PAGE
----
In the last section, we mentioned that preventing hair loss during monsoon season can be difficult. And while North Americans may find the idea of hair loss due to monsoons amusing, the same principles can apply to other climates. Monsoon season can do significant damage and hair loss because the humidity can suck the moisture right out of hair. At the same time, the constant rain keeps the hair wet. These weather conditions can exist all over the world. And with spring and April showers in full motion, it may feel like monsoon season in your country, too.
So, how do you prevent hair loss caused by high humidity and wetness? Don’t worry; we have a few tips for you.
1. Air Dry Your Hair
Hair dryers can help exacerbate the moisture lost due to weather conditions. After you have had a bath or shower, just let your hair dry naturally. If you have long or thick hair that you can’t wait to dry, use the hair dryer on a lower setting and hold it further away from your hair.
2. Oil Your Hair
Oil treatments can be very useful in keeping moisture in your hair during a humid, wet season.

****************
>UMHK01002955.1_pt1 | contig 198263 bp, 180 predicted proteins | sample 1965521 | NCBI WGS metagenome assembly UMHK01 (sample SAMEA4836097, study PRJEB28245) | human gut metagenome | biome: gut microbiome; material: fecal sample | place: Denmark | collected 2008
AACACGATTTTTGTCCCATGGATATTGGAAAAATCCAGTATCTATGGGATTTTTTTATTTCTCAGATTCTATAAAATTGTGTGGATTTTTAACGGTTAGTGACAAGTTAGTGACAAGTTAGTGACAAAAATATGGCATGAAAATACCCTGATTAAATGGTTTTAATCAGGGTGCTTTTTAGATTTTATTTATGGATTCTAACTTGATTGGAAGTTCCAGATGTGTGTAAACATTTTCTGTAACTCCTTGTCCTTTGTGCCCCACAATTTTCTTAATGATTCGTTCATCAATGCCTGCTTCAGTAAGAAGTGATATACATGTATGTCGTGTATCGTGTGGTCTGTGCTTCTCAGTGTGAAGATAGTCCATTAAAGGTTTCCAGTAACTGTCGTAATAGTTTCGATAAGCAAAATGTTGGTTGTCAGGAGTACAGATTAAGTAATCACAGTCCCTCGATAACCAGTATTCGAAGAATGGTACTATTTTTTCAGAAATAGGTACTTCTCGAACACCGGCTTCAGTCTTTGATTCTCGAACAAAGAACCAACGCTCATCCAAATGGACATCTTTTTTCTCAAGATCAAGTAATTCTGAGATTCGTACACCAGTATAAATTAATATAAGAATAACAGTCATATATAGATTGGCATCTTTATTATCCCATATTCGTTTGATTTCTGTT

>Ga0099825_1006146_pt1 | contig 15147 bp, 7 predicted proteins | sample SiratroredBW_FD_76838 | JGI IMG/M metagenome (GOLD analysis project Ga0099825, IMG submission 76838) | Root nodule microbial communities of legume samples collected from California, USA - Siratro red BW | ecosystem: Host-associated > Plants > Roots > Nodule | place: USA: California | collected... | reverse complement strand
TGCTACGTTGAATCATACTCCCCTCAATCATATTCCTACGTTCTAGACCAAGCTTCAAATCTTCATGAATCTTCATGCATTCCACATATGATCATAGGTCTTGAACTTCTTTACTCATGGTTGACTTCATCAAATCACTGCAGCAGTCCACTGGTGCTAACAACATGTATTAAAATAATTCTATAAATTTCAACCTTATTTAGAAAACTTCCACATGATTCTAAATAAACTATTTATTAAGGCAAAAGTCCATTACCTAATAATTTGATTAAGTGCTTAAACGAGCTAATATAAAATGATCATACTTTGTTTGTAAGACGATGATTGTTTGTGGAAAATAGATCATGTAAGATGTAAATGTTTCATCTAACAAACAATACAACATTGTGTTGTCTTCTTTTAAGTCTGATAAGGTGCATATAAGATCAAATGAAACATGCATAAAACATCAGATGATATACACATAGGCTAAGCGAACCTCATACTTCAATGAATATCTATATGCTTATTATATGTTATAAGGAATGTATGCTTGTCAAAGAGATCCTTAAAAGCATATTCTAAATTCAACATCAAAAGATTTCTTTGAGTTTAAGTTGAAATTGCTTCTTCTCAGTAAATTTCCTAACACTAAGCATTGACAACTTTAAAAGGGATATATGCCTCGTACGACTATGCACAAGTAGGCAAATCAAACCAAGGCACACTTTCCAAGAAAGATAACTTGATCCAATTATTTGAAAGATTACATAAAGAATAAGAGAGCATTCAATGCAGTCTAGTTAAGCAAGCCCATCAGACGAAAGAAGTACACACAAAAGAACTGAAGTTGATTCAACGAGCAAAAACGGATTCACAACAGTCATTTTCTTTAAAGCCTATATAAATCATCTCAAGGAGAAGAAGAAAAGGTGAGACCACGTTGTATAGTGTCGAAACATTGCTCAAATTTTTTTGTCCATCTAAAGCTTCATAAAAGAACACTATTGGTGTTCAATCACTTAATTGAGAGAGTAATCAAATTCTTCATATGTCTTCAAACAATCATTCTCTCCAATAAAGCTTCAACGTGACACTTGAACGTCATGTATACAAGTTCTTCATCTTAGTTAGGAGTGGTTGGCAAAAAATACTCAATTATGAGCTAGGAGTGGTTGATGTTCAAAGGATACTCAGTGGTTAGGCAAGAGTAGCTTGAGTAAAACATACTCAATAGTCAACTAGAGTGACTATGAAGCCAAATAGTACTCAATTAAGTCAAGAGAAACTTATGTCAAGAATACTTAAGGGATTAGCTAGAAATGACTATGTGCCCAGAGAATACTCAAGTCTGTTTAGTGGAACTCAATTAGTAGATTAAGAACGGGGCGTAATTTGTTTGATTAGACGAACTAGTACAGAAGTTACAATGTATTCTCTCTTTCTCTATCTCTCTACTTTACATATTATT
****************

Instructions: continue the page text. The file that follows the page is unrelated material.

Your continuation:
3. Mild Shampoo
With the amount of damage that can occur to your hair during this type of season, using a mild shampoo is a good idea as it is less likely to strip the hair of moisture and natural oils that can keep the hair full of moisture. You may also want to stay away from other hair chemicals, hair dyes, etc until the wet, humid season is over.
4. Gently Comb Your Hair
Much like the winter, over combing or combing your hair too roughly can do damage to already fragile hair. In this case, part of the issue can be the humidity. Humidity can make many hair types frizzy and almost tangled. To that end, we suggest using a large wooden comb to help avoid damaging the hair and help get it through tangles.
5. Keep Hydrated
It may sound odd, but keeping your whole body hydrated can help keep your hair hydrated. Drinking plenty of water is not only good for your body, but can also help out your hair in this case.
Not all of us will live in an area that’s affected by monsoon season, but plenty of us get stuck somewhere wet and humid for a month or two each year. The above tips can help prevent damage to your hair before it’s too late and it starts falling out.
Be Alert and Take Care of Your Hair
As we mentioned off the top, hair loss can be a pretty hard thing to deal with emotionally. We humans tend to put a lot of stock in our hair looking nice and not falling out. But if you take the right steps for hair loss prevention in any weather, season, or environment, you may come out okay.